755 F.3d 1273 (11th Cir. 2014), 12-12378, Insignares v. Secretary, Florida Department of Corrections
|Citation:||755 F.3d 1273, 24 Fla.L.Weekly Fed. C 1489|
|Opinion Judge:||PER CURIAM:|
|Party Name:||MITCHEL A. INSIGNARES, Petitioner-Appellant, v. SECRETARY, FLORIDA DEPARTMENT OF CORRECTIONS, Respondent-Appellee|
|Attorney:||For Mitchel A. Insignares, Petitioner - Appellant: Tim Bower Rodriguez, Tim Bower Rodriguez, PA, Tampa, FL. For Secretary, Florida Department of Corrections, Respondent - Appellee: Natalia Costea, Jill Kramer, Pam Bondi, Richard L. Polin, Attorney General's Office, Miami, FL.|
|Judge Panel:||Before MARCUS and FAY, Circuit Judges, and HODGES,[*] District Judge. FAY, Circuit Judge, concurring specially. FAY, Circuit Judge, concurring specially:|
|Case Date:||June 23, 2014|
|Court:||United States Courts of Appeals, Court of Appeals for the Eleventh Circuit|
Appeal from the United States District Court for the Southern District of Florida. D.C. Docket No. 1:11-cv-20858-MGC.
Mitchel A. Insignares, a Florida prisoner, appeals the district judge's denial of his pro se petition for a writ of habeas corpus under 28 U.S.C. § 2254.1 Because resentencing by the state judge resulted in a new judgment, making this the first challenge to that new judgment, we conclude Insignares's petition is not successive. We affirm.
I. FACTUAL AND PROCEDURAL BACKGROUND
A. Underlying Conviction
In the early morning hours of July 5, 2000, Antonio Houed left the Pink Pony, a Miami strip club, to return to his house.
When he arrived home, he noticed a man, later identified as Insignares, had followed him in a red car. Insignares confronted Houed, ordered him to get on the ground, and threatened him with a gun. When Houed did not comply, Insignares shot at him four times. Houed took refuge behind a car, and Insignares fired another six or seven shots. Houed eventually was able to escape, while Insignares left to commit crimes against other victims.2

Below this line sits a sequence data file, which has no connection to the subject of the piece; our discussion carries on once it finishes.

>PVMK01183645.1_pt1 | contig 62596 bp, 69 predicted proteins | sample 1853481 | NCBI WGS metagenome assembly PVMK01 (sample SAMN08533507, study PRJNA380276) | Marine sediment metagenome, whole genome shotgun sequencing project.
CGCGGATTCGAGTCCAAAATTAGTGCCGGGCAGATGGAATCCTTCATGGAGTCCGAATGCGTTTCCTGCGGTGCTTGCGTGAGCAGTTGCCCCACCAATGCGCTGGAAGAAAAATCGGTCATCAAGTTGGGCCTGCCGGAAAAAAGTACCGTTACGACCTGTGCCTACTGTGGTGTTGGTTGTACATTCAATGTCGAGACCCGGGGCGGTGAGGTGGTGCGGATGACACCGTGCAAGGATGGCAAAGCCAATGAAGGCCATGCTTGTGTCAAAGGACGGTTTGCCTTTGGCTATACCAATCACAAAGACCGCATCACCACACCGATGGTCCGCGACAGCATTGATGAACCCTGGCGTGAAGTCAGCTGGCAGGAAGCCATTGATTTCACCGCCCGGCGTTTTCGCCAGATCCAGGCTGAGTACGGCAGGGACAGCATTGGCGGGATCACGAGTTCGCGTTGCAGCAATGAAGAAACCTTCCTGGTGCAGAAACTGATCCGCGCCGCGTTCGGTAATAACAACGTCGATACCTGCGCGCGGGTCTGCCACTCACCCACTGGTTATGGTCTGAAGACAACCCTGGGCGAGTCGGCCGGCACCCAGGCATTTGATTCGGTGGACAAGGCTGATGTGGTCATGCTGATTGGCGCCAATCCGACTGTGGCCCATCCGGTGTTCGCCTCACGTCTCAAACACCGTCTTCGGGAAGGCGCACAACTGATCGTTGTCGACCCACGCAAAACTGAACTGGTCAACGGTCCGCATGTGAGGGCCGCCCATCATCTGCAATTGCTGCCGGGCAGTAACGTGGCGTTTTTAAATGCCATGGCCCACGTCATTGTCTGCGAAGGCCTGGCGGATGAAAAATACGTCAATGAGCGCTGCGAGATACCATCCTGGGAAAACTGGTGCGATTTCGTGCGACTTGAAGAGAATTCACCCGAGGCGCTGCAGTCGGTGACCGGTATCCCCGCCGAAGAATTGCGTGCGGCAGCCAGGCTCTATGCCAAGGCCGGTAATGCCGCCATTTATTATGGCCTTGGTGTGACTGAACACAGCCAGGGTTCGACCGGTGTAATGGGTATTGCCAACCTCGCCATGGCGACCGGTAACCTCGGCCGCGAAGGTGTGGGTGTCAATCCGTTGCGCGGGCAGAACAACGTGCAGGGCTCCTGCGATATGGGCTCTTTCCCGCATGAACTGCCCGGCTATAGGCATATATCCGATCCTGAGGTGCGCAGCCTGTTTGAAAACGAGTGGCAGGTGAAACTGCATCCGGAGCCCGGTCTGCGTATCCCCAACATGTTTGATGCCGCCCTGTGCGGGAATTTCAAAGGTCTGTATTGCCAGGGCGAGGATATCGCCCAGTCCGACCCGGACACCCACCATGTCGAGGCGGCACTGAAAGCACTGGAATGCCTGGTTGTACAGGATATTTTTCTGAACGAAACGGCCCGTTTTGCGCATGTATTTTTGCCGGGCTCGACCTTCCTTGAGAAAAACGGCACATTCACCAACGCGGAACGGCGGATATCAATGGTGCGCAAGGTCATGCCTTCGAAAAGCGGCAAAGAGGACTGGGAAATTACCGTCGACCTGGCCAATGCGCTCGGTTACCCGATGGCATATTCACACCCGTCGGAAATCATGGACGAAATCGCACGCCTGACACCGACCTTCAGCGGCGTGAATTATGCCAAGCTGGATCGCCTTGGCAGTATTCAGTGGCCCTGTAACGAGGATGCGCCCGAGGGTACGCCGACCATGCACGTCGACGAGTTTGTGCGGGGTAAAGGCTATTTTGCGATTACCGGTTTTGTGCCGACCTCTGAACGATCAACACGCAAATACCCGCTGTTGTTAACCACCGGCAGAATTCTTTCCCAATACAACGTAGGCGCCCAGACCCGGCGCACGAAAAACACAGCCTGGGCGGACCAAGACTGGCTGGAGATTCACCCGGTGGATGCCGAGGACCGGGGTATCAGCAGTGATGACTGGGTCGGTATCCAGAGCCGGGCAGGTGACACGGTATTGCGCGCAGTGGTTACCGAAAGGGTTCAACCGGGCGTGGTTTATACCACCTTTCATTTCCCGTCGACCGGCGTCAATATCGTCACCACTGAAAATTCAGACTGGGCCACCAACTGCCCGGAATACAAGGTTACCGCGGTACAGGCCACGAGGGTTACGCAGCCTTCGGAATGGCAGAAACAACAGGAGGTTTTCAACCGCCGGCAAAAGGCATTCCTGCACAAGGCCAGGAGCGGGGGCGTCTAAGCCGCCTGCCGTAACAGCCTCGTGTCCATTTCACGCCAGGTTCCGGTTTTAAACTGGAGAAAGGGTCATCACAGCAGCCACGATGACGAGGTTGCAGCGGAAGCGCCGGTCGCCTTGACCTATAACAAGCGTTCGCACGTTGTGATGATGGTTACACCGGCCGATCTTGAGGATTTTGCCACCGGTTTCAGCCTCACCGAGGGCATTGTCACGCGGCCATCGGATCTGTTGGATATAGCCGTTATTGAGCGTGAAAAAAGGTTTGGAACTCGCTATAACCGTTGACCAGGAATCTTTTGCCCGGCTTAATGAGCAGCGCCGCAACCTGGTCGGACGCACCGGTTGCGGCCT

Houed testified that he had described the attacker to police as weighing between 250 and 300 pounds, being 6 feet, 1 inch to 6 feet, 2 inches tall, and having a goatee and gold teeth. He also told police the attacker was wearing a white shirt, black shorts, and a hood. Based on that description, police contacted Houed to identify the attacker later that morning. He identified Insignares on sight. Houed also recognized a red Mitsubishi Galant owned by Gloria Insignares, Insignares's mother, as the car the attacker had used.
Houed's description was not the only evidence identifying Insignares. Luis Correa was working as a bouncer at the Pink Pony on the morning of July 5, 2000. The manager told Correa to keep an eye on a suspicious man at the club. Correa testified that the man was wearing a white t-shirt and dark shorts, and he appeared to be more interested in the patrons of the club than the dancers. At his manager's direction, Correa recorded the license-plate number for the car in which the man left. Correa testified to the license-plate number, which police later determined was registered to Gloria Insignares's car; he further stated the car he saw at the Pink Pony was a red or burgundy Mitsubishi Galant.